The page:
Article: Where to find the state’s quirkiest art

Where to find the state’s quirkiest art

Travel through the Dairy State and you’ll find plenty of outdoor art, from legendary Northwoods creatures to unearthed relics of the Iron Age. These quirky masterpieces are perfect reasons to take a road trip (or a side trip), and they are selfie gold. Pay these unique works a visit—and don’t forget to get a picture!

Hodag sculptures

Rhinelander in Oneida County home of the Hodag, and if you set foot in this town, you’ll know why. The mythical creature has been a point of civic pride since it was first spotted lurking in the forest around here in the 1800s. Some say the Hodag is just a hoax, but one thing is certain—Rhinelander has a lot of fun celebrating this toothy legend. The community celebrates the Hodag with a giant statue that’s been erected at the Rhinelander Chamber of Commerce, which you’ll see as you head into town on Highway 8. Pay a visit to the Hodag and stop in the office to pick up some vacation information (and some Hodag swag!). You’ll also find other Hodag statues in restaurants and other businesses throughout Rhinelander.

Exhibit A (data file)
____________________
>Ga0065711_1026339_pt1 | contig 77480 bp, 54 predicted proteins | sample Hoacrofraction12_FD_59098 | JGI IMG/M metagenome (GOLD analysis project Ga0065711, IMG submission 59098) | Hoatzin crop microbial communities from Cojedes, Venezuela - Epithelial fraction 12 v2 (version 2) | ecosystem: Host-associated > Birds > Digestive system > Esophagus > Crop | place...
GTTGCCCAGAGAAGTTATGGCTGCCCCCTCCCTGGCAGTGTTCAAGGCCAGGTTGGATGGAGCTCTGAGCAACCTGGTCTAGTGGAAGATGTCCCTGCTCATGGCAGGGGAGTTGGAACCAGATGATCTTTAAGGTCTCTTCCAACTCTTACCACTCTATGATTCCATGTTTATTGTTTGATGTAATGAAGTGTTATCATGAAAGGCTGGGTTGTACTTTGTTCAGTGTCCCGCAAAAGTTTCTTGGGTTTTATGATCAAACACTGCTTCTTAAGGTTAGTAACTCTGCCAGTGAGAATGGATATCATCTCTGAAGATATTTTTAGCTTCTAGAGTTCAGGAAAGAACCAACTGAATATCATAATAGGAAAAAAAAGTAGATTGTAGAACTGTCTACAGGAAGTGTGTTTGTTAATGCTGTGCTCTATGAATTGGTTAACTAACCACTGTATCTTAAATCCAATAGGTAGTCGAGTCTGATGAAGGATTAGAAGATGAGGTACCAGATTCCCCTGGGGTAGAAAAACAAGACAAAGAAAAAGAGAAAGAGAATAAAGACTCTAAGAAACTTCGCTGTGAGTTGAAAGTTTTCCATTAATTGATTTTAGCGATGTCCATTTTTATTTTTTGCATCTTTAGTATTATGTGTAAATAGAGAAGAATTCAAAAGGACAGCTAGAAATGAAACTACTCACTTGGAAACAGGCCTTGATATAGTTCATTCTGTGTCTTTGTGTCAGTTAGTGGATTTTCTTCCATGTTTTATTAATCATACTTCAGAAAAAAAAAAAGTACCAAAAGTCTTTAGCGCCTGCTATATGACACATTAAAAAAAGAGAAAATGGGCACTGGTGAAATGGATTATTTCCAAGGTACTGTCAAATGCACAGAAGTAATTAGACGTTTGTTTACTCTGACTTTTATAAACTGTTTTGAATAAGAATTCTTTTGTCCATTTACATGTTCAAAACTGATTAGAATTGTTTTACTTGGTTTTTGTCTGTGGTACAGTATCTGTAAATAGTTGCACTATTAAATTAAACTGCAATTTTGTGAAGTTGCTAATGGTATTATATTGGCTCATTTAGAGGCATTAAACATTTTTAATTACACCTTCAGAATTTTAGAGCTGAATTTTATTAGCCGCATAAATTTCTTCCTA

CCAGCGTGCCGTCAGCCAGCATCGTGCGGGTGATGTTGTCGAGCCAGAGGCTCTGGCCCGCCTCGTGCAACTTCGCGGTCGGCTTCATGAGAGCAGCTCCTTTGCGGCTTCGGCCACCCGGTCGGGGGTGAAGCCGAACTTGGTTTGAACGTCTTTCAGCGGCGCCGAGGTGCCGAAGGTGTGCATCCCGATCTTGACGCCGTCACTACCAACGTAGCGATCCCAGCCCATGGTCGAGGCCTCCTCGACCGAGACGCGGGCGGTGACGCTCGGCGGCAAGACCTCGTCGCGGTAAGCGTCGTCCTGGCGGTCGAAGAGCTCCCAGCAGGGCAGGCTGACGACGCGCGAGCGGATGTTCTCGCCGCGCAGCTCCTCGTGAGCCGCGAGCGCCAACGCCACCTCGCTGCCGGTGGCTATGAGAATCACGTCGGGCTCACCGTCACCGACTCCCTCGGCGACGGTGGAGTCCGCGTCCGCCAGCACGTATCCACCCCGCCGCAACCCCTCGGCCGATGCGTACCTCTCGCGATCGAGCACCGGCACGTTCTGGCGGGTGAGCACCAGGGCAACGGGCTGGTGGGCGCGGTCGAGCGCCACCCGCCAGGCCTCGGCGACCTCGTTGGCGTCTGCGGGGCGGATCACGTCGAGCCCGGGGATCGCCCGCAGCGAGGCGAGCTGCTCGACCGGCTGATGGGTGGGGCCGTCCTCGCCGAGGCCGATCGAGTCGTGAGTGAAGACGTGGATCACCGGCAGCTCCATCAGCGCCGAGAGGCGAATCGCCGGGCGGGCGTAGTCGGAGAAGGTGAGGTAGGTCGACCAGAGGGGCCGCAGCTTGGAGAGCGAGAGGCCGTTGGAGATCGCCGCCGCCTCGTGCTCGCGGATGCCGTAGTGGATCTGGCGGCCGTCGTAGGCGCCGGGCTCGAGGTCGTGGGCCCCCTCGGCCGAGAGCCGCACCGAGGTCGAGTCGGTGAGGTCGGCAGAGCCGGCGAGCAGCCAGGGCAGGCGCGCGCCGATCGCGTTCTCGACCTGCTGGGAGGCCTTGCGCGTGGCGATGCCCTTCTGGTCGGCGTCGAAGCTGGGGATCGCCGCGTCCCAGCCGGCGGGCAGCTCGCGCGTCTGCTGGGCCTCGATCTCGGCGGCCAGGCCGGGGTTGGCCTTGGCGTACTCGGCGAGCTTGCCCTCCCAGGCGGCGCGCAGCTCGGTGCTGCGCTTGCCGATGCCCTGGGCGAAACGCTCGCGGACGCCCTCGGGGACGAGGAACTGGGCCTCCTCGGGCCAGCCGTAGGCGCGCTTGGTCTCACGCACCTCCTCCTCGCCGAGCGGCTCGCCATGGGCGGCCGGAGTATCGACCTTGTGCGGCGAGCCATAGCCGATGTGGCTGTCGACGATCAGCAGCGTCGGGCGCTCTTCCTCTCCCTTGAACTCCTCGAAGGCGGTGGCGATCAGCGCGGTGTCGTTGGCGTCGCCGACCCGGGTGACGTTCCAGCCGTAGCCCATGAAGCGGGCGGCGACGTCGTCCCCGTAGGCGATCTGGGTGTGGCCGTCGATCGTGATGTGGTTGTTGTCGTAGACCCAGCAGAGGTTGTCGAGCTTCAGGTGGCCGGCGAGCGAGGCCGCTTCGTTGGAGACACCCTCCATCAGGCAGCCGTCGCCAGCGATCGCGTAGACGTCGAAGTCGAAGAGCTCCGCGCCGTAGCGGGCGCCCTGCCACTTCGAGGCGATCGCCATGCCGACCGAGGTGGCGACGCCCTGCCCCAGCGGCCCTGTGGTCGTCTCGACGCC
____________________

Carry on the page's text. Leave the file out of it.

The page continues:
Musical frogs

In West Bend, a trio of musical frogs is forever engaged in a jam session. It’s one of more than 40 public sculptures you’ll find in this art-loving city. The artists who created these sculptures include local, regional, national and international sculptors who worked in a variety of materials, including metals, stone and recycled objects. The sculptures include some pieces that were installed long ago, like “The Doughboy” sculpture that solemnly guards the grounds of the old Washington County Courthouse. The “Musical Frog Trio” is one of the more whimsical pieces. Grab your imaginary saxophone and join the jam! The sculpture is located on the Eisenbahn State Trail near the Museum of Wisconsin Art.

Jurustic Park

North of Marshfield, you’ll find a unique collection of quirky ”extinct” metal creatures. Welcome to Jurustic Park, a place that has to be seen to be believed. Clyde Wynia, creator of the park, enjoys paleontology and re-creates excavated creatures that he says inhabited the nearby marsh during the ”Iron” Age.  Check out the “Hobbit House,” featuring Nancy Wynia’s hand-blown glass jewelry and other craft items.

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